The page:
Running with the night

April 24, 2013

asics1I finally bought new running shoes! I’ve decided to try to run a few road races (5k) this summer and since I haven’t run since the Achille’s tear I thought it might be a good idea to retire my venerable Asics in an effort to protect my feet. I remembered writing about them before and found this post from my old blog. Amusingly I mention that “they’re so old I don’t remember when I bought them.” And that post was from 2005! So I guess I was more than overdue for a new pair.

I found these new Asics on, which I discovered through Buying shoes online may seem risky but these days it’s not hard to find reviews that inform whether a certain shoe runs to size or not. And they do fit perfectly, so I have no complaints about my shoes. My body, however, is not reacting well to the resumption of running. I seem to have underestimated the amount of work it will take to get in even half-way respectable running shape. Today I planned to run two miles and after a half a mile I switched to walking for a bit. I was huffing and puffing and since the bike path was infested with gnats I also ate quite a few bugs by accident. I thought my wind wouldn’t be a problem since I’ve been able to play some light basketball and soccer without tiring too much, but I guess I was getting way more rest during those games.

I did complete the two miles through a mixture of running, walking, running backwards, and running sideways. These last two I mixed in because I figured I need to strengthen all the muscles in my legs and wanted to hit the calves a bit extra. At this point I just want to achieve balance and good form. I’ll worry about speed later if all goes well.



My annual F1 Post

March 13, 2013

mp4-28F1 returns this weekend! As usual the season starts down under which means that the first race will be shown live on NBC Sports Network here in the US at 2:00 a.m. early Sunday morning. It promises to be another exciting, closely fought season since the rules haven’t changed much since last year. This tends to let the slower cars catch up a bit since they can make bigger gains than the already better optimized cars. Fortunately, the ugly duckling look to the cars has been banished by a rule allowing a vanity panel to smooth out the nose. Next year there are big rule changes including a new engine (1.6L Turbo V6 with ERS). The biggest change this year is on the driver front – Lewis Hamilton has moved from McLaren to MercedesGP, replacing the retiring Michael Schumacher. Mexican Sergio Perez has slotted into the plum McLaren seat vacated by Hamilton and alongside my favorite driver, Jenson Button (shown above).

I’ve been thinking recently about why I love F1 so much when my interest in other professional sports has waned to the point where I hardly watch football or basketball on TV at all. The spectacle is certainly there – the start of an F1 race is a 22-car drag race to the first corner, where they usually (and miraculously) find a way to funnel into formation without crashing. Exciting stuff. But it’s way more than that. F1 isn’t really a driving competition, it’s an engineering competition. All 11 teams (two cars each) design and build a new car every year, and update that car throughout the season (new front and rear wings, bodywork, and more). It’s a relentless battle of minds that is manifested in an auto race every two weeks. Between those races teams are working flat out using CFD (computational fluid dynamics) systems, wind tunnels, simulators (similar to this one), and hundreds of people and hundreds of millions of dollars. It’s a pure meritocracy that would make even Ayn Rand smile.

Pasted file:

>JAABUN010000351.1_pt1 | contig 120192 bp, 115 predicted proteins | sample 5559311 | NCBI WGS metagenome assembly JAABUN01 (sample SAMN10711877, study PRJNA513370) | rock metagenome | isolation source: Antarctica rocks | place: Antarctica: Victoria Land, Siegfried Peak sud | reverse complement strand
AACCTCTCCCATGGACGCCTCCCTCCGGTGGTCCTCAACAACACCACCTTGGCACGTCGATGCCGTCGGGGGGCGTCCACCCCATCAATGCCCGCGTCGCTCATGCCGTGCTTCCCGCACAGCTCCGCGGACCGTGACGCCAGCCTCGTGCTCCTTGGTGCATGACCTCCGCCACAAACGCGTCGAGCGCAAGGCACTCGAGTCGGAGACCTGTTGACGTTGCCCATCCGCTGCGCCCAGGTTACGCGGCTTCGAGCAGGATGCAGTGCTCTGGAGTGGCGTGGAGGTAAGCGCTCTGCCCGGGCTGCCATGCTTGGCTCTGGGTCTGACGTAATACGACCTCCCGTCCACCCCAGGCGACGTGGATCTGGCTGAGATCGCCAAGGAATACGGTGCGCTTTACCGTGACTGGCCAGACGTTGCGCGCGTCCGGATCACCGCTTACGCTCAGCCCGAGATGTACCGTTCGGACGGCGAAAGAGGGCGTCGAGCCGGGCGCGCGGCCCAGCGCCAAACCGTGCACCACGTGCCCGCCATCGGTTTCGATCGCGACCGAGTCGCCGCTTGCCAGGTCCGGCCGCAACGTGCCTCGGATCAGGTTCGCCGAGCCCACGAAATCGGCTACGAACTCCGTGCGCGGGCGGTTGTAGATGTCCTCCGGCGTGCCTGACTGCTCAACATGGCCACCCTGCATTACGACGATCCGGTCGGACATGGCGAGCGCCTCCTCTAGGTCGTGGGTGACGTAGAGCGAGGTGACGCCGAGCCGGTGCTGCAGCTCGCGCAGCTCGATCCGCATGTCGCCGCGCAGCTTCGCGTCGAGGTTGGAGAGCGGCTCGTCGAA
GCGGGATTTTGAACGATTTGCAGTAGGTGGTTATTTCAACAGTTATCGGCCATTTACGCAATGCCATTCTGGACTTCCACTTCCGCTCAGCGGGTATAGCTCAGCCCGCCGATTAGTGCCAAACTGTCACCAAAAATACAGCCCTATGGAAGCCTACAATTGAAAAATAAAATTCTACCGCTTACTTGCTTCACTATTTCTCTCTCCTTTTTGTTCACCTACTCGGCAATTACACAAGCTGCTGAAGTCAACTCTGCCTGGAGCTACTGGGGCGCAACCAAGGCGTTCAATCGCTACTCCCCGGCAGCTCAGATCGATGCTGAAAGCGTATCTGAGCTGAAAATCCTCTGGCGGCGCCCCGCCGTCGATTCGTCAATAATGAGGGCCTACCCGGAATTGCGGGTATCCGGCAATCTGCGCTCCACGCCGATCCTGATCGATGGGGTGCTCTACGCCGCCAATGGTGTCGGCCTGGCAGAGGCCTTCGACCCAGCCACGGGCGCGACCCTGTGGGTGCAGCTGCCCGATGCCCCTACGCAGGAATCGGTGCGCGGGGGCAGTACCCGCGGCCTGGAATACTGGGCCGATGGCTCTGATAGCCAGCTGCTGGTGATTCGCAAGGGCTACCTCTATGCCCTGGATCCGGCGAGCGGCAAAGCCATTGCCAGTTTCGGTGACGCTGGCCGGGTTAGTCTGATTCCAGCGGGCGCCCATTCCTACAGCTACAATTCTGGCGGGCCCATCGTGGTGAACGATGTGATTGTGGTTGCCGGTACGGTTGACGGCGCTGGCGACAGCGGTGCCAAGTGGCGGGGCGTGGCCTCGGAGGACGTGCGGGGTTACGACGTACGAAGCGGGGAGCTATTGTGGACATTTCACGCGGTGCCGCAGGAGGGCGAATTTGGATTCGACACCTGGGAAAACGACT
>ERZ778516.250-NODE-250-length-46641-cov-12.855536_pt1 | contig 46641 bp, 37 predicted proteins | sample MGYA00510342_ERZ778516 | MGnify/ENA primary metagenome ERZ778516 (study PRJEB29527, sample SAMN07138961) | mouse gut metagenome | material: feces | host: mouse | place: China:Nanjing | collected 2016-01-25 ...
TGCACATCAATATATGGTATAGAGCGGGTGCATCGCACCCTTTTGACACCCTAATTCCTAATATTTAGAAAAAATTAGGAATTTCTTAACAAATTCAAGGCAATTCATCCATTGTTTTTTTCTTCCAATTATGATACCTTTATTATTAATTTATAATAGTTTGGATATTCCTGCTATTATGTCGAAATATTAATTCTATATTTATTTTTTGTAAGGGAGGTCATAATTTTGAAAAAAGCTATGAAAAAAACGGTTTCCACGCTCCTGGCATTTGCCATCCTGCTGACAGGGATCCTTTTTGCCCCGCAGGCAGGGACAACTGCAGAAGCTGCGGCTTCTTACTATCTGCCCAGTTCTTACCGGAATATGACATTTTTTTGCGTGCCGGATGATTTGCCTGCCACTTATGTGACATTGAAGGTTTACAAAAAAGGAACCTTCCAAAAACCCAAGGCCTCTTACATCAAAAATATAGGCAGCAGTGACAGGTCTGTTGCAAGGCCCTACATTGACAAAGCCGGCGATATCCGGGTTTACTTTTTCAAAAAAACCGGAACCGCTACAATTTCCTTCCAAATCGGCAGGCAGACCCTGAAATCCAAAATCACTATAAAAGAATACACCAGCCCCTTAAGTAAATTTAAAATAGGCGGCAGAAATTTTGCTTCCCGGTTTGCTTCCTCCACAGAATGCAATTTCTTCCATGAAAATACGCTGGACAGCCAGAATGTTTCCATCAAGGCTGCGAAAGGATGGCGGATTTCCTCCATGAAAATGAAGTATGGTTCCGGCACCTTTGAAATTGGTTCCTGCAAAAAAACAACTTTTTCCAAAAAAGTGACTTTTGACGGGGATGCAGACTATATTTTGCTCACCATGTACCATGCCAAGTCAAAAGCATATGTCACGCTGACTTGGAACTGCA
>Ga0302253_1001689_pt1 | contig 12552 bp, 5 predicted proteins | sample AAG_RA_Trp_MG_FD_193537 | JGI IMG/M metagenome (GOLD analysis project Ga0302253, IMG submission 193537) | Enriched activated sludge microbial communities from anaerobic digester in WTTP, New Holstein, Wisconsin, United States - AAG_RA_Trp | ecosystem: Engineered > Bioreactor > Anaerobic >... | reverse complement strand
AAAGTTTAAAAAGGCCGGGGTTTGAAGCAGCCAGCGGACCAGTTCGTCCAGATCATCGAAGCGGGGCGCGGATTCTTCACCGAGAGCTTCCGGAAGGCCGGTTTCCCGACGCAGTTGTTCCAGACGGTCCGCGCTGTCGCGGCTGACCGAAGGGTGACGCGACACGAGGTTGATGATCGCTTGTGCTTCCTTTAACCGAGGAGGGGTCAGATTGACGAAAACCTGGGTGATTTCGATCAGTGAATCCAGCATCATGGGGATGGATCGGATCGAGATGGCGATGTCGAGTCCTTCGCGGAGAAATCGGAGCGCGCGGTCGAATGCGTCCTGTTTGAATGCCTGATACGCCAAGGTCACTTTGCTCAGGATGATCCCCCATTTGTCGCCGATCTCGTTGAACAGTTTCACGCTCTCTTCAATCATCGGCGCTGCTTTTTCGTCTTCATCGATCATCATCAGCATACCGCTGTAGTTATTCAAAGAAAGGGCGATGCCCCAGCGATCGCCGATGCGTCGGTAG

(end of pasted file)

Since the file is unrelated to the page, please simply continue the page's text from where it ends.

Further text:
I will, of course, be watching the race live in the middle of the night. Any F1 fans  (or “normal” insomniacs) who are reading this are free to join me.

Perplexing Ping Pong

July 30, 2012

This summer I’ve been playing competitive table tennis at the Rhode Island Table Tennis Association (RITTA). It’s been a lot of fun and I’ve been strengthening my rating in a fairly linear fashion (you take points off a player you beat based on your respective ratings). But lately I’m reached a bit of a stumbling block… my equipment. I’m using a $5 paddle I bought at some discount store. It’s what is called a “hardbat” paddle, which is to say the kind of paddle that comes with a table and has its pips (the little embossed rubber circles on the face) out.

Now that I’ve climbed to the upper half of the B division my opponents are using heavy rubber and foam and expensive “blades” (some guys have spent up to $200). These paddles generate a ton of spin without too much effort. While I’m still competitive with these players I’m not going to be able to beat them regularly without upgrading. As a humble (and therefore poor) teacher, I can’t afford to pay that kind of money on a summer hobby, but I’ve been trying to research the most economical way for me to get on more equal footing. Unfortunately, the complexity is mind-boggling. Blades have different speeds and weights, and the rubber parts (you apply them to your blade) come with an even greater range of properties (spin, speed, control). Then there are over 30 manufacturers of these products. So far I haven’t made a decision, so this Tuesday my $5 special will once again be in action.

The ugly ducklings

February 7, 2012

F1 is back! Today is the start of winter testing in Spain, and many of the brand new F1 cars (each team designs and builds a brand new model each year to suit the current regulations) are actually running on track as I write this. It’s an exciting time that follows the launch events of the cars (media events where the car is first shown – though Ferrari’s event was cancelled due to snow of all things). As excited as I am about the start of the new season, there is some bad news – F1 cars are ugly this year.